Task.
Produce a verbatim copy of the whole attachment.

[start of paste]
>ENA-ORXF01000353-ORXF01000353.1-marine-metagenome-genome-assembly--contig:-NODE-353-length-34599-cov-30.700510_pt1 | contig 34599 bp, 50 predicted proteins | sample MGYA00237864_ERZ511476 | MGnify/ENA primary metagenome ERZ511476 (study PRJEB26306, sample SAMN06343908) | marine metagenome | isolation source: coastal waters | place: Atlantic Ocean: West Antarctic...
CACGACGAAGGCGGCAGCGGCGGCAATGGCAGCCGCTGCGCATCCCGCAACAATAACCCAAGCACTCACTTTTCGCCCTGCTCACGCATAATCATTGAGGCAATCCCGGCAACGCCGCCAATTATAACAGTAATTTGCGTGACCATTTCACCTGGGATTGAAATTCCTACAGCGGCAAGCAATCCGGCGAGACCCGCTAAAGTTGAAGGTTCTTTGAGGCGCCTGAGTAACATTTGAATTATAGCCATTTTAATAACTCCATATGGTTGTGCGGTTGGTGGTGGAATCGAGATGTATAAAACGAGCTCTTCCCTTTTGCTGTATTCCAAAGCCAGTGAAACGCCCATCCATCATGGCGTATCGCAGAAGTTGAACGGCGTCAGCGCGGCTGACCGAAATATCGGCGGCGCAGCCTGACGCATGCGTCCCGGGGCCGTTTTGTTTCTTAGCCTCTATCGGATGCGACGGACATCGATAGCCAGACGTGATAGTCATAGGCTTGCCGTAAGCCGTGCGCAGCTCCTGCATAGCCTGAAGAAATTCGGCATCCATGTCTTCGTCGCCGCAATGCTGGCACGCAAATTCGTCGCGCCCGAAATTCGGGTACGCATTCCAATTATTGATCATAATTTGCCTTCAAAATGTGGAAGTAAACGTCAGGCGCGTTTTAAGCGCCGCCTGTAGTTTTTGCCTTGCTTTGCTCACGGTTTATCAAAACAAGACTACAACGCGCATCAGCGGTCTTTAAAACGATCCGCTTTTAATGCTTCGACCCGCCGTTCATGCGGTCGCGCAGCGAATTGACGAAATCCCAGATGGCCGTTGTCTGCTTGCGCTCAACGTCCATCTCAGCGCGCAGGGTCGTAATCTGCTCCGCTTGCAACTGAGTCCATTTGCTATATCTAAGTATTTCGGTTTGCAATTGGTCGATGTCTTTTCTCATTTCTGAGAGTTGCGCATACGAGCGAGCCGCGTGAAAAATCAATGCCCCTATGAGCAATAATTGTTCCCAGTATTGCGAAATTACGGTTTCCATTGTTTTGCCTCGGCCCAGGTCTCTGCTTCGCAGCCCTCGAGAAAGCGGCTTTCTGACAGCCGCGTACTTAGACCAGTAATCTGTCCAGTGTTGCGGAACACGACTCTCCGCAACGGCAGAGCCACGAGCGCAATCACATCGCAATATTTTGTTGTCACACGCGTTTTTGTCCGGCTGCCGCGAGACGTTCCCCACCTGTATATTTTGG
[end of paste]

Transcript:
>ENA-ORXF01000353-ORXF01000353.1-marine-metagenome-genome-assembly--contig:-NODE-353-length-34599-cov-30.700510_pt1 | contig 34599 bp, 50 predicted proteins | sample MGYA00237864_ERZ511476 | MGnify/ENA primary metagenome ERZ511476 (study PRJEB26306, sample SAMN06343908) | marine metagenome | isolation source: coastal waters | place: Atlantic Ocean: West Antarctic...
CACGACGAAGGCGGCAGCGGCGGCAATGGCAGCCGCTGCGCATCCCGCAACAATAACCCAAGCACTCACTTTTCGCCCTGCTCACGCATAATCATTGAGGCAATCCCGGCAACGCCGCCAATTATAACAGTAATTTGCGTGACCATTTCACCTGGGATTGAAATTCCTACAGCGGCAAGCAATCCGGCGAGACCCGCTAAAGTTGAAGGTTCTTTGAGGCGCCTGAGTAACATTTGAATTATAGCCATTTTAATAACTCCATATGGTTGTGCGGTTGGTGGTGGAATCGAGATGTATAAAACGAGCTCTTCCCTTTTGCTGTATTCCAAAGCCAGTGAAACGCCCATCCATCATGGCGTATCGCAGAAGTTGAACGGCGTCAGCGCGGCTGACCGAAATATCGGCGGCGCAGCCTGACGCATGCGTCCCGGGGCCGTTTTGTTTCTTAGCCTCTATCGGATGCGACGGACATCGATAGCCAGACGTGATAGTCATAGGCTTGCCGTAAGCCGTGCGCAGCTCCTGCATAGCCTGAAGAAATTCGGCATCCATGTCTTCGTCGCCGCAATGCTGGCACGCAAATTCGTCGCGCCCGAAATTCGGGTACGCATTCCAATTATTGATCATAATTTGCCTTCAAAATGTGGAAGTAAACGTCAGGCGCGTTTTAAGCGCCGCCTGTAGTTTTTGCCTTGCTTTGCTCACGGTTTATCAAAACAAGACTACAACGCGCATCAGCGGTCTTTAAAACGATCCGCTTTTAATGCTTCGACCCGCCGTTCATGCGGTCGCGCAGCGAATTGACGAAATCCCAGATGGCCGTTGTCTGCTTGCGCTCAACGTCCATCTCAGCGCGCAGGGTCGTAATCTGCTCCGCTTGCAACTGAGTCCATTTGCTATATCTAAGTATTTCGGTTTGCAATTGGTCGATGTCTTTTCTCATTTCTGAGAGTTGCGCATACGAGCGAGCCGCGTGAAAAATCAATGCCCCTATGAGCAATAATTGTTCCCAGTATTGCGAAATTACGGTTTCCATTGTTTTGCCTCGGCCCAGGTCTCTGCTTCGCAGCCCTCGAGAAAGCGGCTTTCTGACAGCCGCGTACTTAGACCAGTAATCTGTCCAGTGTTGCGGAACACGACTCTCCGCAACGGCAGAGCCACGAGCGCAATCACATCGCAATATTTTGTTGTCACACGCGTTTTTGTCCGGCTGCCGCGAGACGTTCCCCACCTGTATATTTTGG